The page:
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Questions and Answers with Ken Banks

Creator of FrontlineSMS, an award-winning mobile messaging application aimed at the grassroots non-profit community, Ken Banks is one of the world’s leading voices on mobile technology and development. He spent two decades working on projects in Africa to connect mobile technology to positive social and environmental change, and has looked specifically at how everyday technologies can be used to democratize opportunities for economic self-sufficiency, rebuild local community, and promote a return to local resource use. His work and writing on Africa, technology, and innovation won him many accolades, including Laureate of the Tech Awards, CARE International’s first Entrepreneur in Residence, National Geographic Emerging Explorer, and Pop!Tech Social Innovation Fellow. Ken talks to us with passion about his extraordinary work, and the power and limitations that technology holds when it comes to learning.
  • By marco
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  • 27/09/ 2016
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How did you come up with the FrontlineSMS idea? How has it evolved?

Making sure we make the most of the incredible opportunity mobile presents has taken up much of the last 15 years of my professional life. My experience of the African continent began ten years earlier in 1993, when I visited Zambia to help build a school. Since then I’ve returned to live and work on the continent on many occasions, always spending time with grassroots non-profit organizations, the majority of which were locally run. With a deep understanding of the problems and challenges they faced, it was no surprise that the initial focus of my work in mobile was to be there. As mobile phones began to show their development potential, they were the ones, I feared, who would be left behind. There were signs that, by focusing on the top tier of non-profits in the developing world—those with funding, access and resources—we were leaving those further down behind, and few people seemed to be paying any attention.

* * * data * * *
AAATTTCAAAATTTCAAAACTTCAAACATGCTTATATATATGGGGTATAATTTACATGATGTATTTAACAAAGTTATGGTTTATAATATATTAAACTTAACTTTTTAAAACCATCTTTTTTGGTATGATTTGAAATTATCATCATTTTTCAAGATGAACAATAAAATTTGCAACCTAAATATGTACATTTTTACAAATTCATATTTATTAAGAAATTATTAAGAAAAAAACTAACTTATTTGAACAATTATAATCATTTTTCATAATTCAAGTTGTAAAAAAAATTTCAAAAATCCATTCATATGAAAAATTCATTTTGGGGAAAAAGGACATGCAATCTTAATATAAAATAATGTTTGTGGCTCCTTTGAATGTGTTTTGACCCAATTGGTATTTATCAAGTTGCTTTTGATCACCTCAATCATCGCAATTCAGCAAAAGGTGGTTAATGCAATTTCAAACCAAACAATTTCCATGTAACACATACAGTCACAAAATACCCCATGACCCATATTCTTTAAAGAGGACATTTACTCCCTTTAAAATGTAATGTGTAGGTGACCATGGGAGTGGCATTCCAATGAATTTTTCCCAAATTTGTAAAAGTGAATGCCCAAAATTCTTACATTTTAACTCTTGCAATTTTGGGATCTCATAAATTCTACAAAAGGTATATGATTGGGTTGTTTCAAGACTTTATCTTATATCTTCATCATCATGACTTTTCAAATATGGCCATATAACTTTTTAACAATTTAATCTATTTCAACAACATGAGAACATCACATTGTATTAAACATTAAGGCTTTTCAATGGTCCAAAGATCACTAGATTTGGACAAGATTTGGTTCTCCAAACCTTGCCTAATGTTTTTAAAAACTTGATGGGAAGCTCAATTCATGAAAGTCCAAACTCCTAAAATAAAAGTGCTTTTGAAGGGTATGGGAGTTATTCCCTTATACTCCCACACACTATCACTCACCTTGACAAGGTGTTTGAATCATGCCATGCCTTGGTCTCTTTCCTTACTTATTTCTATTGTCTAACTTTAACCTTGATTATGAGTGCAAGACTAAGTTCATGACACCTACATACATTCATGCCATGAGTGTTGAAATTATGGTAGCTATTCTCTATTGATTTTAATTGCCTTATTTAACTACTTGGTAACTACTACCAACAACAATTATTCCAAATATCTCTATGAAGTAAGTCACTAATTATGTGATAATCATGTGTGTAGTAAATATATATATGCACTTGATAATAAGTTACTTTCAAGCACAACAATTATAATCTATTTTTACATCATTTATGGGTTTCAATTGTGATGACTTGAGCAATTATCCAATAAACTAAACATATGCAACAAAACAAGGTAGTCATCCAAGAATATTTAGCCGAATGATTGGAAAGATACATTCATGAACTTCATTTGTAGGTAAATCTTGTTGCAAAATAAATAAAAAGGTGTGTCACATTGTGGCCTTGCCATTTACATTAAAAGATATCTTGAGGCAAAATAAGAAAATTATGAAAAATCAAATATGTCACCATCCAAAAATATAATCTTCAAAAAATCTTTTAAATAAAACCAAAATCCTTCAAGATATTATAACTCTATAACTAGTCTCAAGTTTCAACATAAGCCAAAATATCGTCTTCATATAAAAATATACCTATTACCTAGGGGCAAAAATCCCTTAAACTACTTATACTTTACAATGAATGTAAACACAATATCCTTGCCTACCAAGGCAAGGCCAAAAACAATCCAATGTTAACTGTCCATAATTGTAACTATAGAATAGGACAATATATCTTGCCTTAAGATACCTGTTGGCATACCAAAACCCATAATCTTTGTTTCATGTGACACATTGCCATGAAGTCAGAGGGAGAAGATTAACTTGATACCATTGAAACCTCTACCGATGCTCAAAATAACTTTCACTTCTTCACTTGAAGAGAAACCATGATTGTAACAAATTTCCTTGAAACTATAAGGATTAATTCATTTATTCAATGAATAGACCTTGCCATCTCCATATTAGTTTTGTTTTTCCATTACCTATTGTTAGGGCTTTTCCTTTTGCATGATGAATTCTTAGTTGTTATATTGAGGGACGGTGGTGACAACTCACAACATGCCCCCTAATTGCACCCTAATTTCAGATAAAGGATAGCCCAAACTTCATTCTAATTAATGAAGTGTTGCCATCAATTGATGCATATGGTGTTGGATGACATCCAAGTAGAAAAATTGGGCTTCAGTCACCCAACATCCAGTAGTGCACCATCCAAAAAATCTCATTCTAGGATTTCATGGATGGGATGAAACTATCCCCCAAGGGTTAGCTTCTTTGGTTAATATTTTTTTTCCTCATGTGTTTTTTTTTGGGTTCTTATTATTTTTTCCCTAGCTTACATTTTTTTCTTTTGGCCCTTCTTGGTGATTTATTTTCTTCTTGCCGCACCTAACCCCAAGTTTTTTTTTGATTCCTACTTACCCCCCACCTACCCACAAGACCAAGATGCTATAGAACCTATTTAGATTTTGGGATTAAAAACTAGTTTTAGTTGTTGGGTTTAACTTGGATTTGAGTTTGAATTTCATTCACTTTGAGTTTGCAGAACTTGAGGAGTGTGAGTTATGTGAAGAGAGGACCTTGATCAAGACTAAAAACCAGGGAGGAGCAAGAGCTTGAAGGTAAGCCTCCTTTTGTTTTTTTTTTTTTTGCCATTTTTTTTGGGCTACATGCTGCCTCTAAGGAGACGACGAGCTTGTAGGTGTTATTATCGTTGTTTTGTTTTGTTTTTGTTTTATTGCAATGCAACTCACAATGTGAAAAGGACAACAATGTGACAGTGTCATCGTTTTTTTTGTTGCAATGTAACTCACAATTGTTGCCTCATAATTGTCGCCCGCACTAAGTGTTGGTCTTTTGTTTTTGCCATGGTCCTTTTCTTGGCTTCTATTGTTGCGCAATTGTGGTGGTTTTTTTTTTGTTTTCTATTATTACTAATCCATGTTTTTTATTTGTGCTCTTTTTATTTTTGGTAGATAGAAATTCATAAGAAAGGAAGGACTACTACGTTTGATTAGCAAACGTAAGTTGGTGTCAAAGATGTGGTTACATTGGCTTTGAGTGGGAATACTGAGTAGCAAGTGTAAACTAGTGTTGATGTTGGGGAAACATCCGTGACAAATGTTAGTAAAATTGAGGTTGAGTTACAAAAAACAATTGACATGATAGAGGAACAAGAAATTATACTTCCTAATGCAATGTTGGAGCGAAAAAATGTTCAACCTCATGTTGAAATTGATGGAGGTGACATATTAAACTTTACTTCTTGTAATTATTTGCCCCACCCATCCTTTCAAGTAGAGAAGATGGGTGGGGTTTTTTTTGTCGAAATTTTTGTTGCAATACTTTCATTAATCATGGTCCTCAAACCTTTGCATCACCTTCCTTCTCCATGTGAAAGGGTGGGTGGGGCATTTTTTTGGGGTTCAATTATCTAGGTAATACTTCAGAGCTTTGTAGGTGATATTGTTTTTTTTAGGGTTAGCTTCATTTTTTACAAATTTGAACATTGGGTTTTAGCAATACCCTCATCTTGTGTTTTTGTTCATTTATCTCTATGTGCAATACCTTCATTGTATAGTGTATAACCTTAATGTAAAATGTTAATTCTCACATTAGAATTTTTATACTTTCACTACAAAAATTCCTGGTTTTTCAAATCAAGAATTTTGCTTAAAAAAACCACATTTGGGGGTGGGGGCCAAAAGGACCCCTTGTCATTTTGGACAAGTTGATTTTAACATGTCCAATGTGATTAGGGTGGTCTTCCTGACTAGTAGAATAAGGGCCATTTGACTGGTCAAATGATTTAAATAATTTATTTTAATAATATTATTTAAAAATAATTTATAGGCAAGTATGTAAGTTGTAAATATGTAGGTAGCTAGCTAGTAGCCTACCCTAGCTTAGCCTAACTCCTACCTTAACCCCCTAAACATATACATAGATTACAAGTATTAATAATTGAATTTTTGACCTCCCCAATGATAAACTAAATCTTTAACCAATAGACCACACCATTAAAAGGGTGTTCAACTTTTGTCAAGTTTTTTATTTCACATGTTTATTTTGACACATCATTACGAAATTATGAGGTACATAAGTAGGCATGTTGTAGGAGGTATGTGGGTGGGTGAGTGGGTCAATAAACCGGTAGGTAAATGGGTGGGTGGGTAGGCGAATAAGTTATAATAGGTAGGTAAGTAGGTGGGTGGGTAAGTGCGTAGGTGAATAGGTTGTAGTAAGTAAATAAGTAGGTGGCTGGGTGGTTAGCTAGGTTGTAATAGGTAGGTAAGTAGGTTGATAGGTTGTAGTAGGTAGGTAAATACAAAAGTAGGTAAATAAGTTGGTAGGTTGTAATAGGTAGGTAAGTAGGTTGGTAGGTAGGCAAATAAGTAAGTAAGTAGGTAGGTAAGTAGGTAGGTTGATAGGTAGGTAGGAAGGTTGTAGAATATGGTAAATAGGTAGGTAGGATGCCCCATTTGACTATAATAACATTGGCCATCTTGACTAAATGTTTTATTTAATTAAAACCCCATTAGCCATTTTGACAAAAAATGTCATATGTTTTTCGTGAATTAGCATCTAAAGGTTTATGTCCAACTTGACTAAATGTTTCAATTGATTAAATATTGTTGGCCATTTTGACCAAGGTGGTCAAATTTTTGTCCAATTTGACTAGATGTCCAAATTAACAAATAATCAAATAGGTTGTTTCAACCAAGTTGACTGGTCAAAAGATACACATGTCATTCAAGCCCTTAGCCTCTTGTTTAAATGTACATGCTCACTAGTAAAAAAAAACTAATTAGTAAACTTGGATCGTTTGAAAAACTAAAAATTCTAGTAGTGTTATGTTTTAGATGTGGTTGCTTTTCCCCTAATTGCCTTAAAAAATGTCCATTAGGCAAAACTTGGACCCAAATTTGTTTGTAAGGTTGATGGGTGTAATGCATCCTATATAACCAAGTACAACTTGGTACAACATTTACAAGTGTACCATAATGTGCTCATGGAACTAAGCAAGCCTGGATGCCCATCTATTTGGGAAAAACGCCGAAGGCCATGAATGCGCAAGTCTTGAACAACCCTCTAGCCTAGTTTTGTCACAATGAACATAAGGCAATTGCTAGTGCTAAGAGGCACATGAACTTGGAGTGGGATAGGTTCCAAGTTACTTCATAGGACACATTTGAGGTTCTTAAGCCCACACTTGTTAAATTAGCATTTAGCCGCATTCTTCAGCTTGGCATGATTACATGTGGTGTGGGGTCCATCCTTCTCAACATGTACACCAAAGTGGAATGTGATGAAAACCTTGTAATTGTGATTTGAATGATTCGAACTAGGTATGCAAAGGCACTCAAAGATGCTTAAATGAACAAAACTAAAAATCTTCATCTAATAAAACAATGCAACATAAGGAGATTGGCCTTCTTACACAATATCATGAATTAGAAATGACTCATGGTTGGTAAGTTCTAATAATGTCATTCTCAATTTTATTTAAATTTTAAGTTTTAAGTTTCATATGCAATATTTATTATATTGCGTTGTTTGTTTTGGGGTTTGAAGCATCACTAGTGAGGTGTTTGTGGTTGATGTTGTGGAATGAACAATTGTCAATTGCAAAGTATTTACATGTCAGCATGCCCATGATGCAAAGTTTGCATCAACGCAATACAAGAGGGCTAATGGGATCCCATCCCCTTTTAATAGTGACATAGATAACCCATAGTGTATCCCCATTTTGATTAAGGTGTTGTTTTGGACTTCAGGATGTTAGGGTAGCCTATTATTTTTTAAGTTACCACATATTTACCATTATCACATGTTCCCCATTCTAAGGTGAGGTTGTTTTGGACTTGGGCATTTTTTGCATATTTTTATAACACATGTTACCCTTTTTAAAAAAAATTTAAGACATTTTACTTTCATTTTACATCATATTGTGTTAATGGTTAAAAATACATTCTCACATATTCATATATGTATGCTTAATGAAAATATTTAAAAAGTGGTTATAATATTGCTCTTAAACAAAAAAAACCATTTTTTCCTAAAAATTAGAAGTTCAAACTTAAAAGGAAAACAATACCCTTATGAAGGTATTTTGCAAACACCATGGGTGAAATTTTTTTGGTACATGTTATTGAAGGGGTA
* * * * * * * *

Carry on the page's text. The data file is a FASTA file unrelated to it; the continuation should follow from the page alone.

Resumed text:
My response was to build a tool which would specifically meet the needs of that grassroots community. The idea for FrontlineSMS came to me one rainy Saturday evening in early 2005, in Cambridge, UK. Over the previous two years I had been working extensively in South Africa and Mozambique with a South African NGO on a contract with the oldest international conservation organization in the world: Fauna & Flora International. We were looking at ways national parks could use information and communications technologies to better communicate with local communities—something that has traditionally been problematic. Since SMS (text messaging) usage was just beginning its astronomical climb, it seemed like an obvious communications tool to consider.

While many solutions at the time were being developed around something many grassroots communities didn’t have—the Internet—FrontlineSMS focused on leveraging what they did have. By connecting a mobile phone or a GSM dongle to a laptop computer, people could send and receive messages directly via the mobile network without the need for the Internet, without the need for expensive equipment and without the need for complex technical training. Early adoption was slow, but it gradually grew and, ten years on, FrontlineSMS is being used in over 170 countries around the world for all manner of social change activities, from election monitoring, to conservation, agriculture, health, education and activism.